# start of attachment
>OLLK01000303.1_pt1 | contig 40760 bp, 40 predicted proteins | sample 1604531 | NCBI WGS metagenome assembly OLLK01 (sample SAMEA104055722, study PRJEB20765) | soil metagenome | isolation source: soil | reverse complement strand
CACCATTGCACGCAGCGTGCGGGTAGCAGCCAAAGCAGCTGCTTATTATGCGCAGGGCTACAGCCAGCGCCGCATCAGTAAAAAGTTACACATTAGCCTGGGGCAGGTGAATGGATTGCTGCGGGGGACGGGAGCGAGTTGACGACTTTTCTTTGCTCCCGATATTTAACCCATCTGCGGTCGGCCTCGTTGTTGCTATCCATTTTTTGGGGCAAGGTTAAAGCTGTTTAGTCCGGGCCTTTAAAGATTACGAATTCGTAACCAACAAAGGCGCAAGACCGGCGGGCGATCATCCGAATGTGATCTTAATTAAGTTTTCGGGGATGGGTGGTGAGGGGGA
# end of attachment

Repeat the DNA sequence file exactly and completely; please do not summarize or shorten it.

>OLLK01000303.1_pt1 | contig 40760 bp, 40 predicted proteins | sample 1604531 | NCBI WGS metagenome assembly OLLK01 (sample SAMEA104055722, study PRJEB20765) | soil metagenome | isolation source: soil | reverse complement strand
CACCATTGCACGCAGCGTGCGGGTAGCAGCCAAAGCAGCTGCTTATTATGCGCAGGGCTACAGCCAGCGCCGCATCAGTAAAAAGTTACACATTAGCCTGGGGCAGGTGAATGGATTGCTGCGGGGGACGGGAGCGAGTTGACGACTTTTCTTTGCTCCCGATATTTAACCCATCTGCGGTCGGCCTCGTTGTTGCTATCCATTTTTTGGGGCAAGGTTAAAGCTGTTTAGTCCGGGCCTTTAAAGATTACGAATTCGTAACCAACAAAGGCGCAAGACCGGCGGGCGATCATCCGAATGTGATCTTAATTAAGTTTTCGGGGATGGGTGGTGAGGGGGA